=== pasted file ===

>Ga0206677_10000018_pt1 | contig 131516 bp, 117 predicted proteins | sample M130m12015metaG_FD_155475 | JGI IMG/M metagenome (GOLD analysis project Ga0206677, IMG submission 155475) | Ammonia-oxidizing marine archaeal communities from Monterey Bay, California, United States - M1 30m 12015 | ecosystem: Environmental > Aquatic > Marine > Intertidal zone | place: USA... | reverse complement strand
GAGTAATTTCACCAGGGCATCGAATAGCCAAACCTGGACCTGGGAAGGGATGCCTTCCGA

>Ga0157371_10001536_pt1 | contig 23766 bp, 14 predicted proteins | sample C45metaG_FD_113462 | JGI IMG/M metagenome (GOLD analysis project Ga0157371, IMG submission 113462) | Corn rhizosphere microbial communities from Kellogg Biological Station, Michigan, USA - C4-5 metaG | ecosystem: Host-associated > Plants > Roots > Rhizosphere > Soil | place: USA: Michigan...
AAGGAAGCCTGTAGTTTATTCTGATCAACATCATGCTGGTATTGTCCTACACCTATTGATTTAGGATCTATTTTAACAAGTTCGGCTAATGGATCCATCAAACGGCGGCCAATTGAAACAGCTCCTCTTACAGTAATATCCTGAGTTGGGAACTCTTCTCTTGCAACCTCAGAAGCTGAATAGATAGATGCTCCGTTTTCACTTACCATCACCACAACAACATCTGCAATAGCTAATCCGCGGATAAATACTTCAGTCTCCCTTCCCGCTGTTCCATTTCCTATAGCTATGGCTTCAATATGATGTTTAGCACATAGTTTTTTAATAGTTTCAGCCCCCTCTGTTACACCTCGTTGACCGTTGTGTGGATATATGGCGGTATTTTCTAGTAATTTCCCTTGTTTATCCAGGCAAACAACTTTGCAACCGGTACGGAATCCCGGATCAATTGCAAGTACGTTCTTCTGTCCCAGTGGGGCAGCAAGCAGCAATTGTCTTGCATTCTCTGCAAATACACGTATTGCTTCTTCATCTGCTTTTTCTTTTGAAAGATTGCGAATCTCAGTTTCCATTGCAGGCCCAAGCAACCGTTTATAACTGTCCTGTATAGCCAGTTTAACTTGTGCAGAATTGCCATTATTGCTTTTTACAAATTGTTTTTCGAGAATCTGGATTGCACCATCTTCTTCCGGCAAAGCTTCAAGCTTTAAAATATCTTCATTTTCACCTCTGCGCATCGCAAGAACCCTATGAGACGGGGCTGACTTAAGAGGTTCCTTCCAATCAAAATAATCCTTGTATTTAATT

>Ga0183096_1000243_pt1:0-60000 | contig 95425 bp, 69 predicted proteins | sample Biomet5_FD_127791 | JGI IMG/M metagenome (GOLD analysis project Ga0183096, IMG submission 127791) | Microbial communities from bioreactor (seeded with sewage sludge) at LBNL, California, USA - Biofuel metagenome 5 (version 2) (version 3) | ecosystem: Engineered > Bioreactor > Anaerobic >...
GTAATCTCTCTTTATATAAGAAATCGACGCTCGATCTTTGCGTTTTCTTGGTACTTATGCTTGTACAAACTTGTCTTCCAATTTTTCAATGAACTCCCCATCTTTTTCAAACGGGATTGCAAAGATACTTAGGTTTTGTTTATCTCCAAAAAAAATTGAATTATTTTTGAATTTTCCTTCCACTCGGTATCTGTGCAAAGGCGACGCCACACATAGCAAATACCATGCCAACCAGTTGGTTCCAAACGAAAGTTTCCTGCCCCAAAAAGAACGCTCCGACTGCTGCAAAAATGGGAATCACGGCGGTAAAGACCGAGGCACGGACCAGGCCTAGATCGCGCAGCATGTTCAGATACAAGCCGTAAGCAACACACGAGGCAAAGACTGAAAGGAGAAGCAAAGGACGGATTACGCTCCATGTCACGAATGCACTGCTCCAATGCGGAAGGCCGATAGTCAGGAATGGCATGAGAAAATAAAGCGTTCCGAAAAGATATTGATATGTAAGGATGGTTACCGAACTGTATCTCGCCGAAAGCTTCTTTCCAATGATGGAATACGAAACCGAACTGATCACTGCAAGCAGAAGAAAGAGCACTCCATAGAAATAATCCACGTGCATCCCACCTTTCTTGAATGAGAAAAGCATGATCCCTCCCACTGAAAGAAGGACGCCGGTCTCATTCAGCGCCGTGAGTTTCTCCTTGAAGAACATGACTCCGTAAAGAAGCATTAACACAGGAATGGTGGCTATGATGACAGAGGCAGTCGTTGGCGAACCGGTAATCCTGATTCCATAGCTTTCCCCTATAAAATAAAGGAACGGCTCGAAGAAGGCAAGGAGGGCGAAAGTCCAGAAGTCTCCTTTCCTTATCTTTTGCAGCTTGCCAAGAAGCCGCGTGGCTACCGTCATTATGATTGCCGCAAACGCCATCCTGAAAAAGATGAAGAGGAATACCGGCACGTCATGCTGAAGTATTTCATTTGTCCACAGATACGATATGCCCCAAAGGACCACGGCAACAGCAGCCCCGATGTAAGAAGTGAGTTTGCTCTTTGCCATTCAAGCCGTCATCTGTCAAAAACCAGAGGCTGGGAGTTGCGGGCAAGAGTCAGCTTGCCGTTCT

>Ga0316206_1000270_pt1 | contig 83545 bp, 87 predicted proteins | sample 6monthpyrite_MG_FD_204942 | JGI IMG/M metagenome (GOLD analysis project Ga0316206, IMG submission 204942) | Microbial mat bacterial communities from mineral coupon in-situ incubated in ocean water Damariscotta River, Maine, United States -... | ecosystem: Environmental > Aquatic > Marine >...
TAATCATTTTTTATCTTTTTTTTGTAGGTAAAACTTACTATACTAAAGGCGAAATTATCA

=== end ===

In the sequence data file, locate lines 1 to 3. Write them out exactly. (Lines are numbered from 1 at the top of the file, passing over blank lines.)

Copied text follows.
>Ga0206677_10000018_pt1 | contig 131516 bp, 117 predicted proteins | sample M130m12015metaG_FD_155475 | JGI IMG/M metagenome (GOLD analysis project Ga0206677, IMG submission 155475) | Ammonia-oxidizing marine archaeal communities from Monterey Bay, California, United States - M1 30m 12015 | ecosystem: Environmental > Aquatic > Marine > Intertidal zone | place: USA... | reverse complement strand
GAGTAATTTCACCAGGGCATCGAATAGCCAAACCTGGACCTGGGAAGGGATGCCTTCCGA

>Ga0157371_10001536_pt1 | contig 23766 bp, 14 predicted proteins | sample C45metaG_FD_113462 | JGI IMG/M metagenome (GOLD analysis project Ga0157371, IMG submission 113462) | Corn rhizosphere microbial communities from Kellogg Biological Station, Michigan, USA - C4-5 metaG | ecosystem: Host-associated > Plants > Roots > Rhizosphere > Soil | place: USA: Michigan...